A consortium of the Societe Miniere de Boke (SMB) and Singapore’s Winning Shipping signed an agreement with Guinea’s government to build the country’s first refinery of alumina, used to make aluminium.
The million tonne per year refinery is part of a $3 billion project to develop Guinea’s bauxite industry, the largest in Africa.
The West African nation is home to about a third of the world’s bauxite reserves and output of aluminium ore more than doubled last year to about 50 million tonnes on the back of investments by aluminium giant Alcoa , Rio Tinto Alcan and private investment group Dadco.
The country has no facilities to transform those reserves into higher-grade alumina, which fetches higher prices on world markets.
In a statement, the consortium said it signed three agreements with the Guinean government for construction of the project, due to start next year and expected to be completed in 2022.
In addition to the refinery, the agreements include access to new mining areas and construction of a 135 km railway line connecting SMB’s bauxite mines in Boke to reserves in the north-western region Boffa.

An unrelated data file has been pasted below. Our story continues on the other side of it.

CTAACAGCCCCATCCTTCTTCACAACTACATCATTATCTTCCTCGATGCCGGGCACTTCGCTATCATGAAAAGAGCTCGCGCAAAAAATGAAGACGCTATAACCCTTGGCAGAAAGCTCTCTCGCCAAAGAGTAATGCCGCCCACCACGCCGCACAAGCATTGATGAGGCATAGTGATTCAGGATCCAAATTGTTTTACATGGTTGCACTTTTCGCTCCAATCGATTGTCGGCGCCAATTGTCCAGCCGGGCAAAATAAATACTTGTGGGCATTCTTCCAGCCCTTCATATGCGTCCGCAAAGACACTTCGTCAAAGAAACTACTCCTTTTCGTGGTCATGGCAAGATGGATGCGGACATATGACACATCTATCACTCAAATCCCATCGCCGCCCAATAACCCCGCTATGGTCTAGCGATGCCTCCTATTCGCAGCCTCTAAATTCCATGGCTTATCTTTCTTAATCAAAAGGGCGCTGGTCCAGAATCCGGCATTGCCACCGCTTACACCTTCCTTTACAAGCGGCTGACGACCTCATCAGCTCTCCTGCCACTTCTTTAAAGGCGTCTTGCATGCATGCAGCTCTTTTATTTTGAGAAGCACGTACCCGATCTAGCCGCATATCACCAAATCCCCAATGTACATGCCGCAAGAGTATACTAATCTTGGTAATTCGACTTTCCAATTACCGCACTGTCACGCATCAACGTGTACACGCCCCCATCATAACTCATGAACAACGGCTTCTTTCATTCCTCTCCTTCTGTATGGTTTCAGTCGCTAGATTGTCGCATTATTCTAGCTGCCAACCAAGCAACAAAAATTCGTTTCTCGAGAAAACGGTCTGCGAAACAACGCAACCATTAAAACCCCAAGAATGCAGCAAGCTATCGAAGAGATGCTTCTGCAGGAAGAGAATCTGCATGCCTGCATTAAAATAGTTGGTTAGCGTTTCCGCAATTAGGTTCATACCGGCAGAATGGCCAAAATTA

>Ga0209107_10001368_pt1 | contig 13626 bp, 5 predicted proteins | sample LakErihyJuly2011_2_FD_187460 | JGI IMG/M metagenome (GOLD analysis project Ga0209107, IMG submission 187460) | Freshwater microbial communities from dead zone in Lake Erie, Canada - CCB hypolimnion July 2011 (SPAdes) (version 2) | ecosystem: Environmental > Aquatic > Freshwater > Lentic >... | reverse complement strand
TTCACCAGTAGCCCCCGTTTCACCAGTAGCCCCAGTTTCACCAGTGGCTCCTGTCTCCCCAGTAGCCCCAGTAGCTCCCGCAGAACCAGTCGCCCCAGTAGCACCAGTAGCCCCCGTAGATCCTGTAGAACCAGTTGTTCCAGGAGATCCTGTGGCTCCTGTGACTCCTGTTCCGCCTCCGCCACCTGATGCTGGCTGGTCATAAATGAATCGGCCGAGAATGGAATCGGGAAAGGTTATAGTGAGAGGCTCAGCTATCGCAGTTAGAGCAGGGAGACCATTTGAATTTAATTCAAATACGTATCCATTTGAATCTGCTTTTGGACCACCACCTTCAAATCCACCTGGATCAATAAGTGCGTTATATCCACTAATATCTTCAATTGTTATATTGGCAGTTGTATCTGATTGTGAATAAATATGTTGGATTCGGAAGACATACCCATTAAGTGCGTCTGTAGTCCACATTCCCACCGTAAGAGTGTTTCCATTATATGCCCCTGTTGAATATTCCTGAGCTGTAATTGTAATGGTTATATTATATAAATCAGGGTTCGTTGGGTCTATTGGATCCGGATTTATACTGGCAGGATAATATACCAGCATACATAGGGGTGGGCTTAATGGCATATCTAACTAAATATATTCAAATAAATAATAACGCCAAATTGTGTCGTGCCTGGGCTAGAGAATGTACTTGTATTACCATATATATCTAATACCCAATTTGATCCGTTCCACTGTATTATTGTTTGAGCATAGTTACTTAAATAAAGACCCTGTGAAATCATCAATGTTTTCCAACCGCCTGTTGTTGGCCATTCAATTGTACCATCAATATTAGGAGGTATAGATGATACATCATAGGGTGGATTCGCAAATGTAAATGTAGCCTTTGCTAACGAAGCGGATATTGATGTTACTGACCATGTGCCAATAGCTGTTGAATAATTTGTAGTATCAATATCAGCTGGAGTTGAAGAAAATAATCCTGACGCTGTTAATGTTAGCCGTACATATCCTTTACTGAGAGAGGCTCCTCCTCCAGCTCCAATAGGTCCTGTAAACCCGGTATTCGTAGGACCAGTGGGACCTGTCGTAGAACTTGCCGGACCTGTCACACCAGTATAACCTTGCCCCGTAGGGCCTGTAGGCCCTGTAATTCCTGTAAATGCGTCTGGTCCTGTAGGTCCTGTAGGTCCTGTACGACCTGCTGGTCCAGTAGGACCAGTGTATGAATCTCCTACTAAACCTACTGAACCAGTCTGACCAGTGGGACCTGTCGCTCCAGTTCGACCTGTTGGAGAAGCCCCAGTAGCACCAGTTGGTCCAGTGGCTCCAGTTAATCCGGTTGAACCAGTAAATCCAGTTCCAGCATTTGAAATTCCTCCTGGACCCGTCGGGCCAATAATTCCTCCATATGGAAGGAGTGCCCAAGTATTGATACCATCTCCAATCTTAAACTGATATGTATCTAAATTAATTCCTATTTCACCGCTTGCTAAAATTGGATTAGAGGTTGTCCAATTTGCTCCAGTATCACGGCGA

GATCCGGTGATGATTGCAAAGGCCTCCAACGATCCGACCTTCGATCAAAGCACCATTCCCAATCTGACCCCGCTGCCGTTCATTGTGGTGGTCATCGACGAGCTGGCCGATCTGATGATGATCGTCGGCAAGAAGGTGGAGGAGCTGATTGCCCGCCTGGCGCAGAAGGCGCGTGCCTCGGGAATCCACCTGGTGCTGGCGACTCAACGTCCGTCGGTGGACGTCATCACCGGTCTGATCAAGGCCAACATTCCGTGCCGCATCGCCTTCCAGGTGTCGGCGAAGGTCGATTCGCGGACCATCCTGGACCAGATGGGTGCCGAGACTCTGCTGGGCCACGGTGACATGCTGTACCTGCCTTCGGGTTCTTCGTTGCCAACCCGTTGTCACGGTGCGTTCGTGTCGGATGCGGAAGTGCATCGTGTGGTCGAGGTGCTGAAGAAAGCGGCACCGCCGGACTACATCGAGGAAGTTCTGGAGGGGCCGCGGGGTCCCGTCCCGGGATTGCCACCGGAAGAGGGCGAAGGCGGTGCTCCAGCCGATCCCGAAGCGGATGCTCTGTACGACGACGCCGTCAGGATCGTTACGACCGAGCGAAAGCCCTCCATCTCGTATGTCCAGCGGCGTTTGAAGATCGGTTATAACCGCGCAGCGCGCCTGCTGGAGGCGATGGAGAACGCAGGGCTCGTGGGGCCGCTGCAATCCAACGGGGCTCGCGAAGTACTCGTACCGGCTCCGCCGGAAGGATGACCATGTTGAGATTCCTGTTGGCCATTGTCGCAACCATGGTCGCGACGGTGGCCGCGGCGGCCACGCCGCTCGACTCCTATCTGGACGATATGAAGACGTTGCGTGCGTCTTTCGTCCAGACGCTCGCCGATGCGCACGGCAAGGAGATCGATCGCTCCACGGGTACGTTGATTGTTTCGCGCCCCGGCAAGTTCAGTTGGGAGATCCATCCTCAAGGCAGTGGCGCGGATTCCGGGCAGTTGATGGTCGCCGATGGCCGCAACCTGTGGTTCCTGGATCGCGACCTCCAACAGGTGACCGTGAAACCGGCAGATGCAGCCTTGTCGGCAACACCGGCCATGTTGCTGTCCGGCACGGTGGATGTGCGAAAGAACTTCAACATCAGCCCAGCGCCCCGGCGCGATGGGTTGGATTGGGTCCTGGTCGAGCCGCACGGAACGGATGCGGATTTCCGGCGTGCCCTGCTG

Production is projected to reach 10 million tonnes in the first year of operations, rising to 20 million tonnes in 2023 and 30 million tonnes in 2024, said the statement.
The bauxite industry has taken on greater significance for the economy in Guinea, where development of huge iron ore deposits in its forested interior stalled due to a slump in global commodities prices in 2014.
The industry was rocked by riots and strikes in the mining town Boke over a perceived failure of the mining sector to raise living standards.
SMB – owned by Guinea, China’s Winning Shipping Ltd, Shandong Weiqiao and UMS International Ltd – lost between a million to 1.2 million tonnes of bauxite production following a two-week strike in May this year.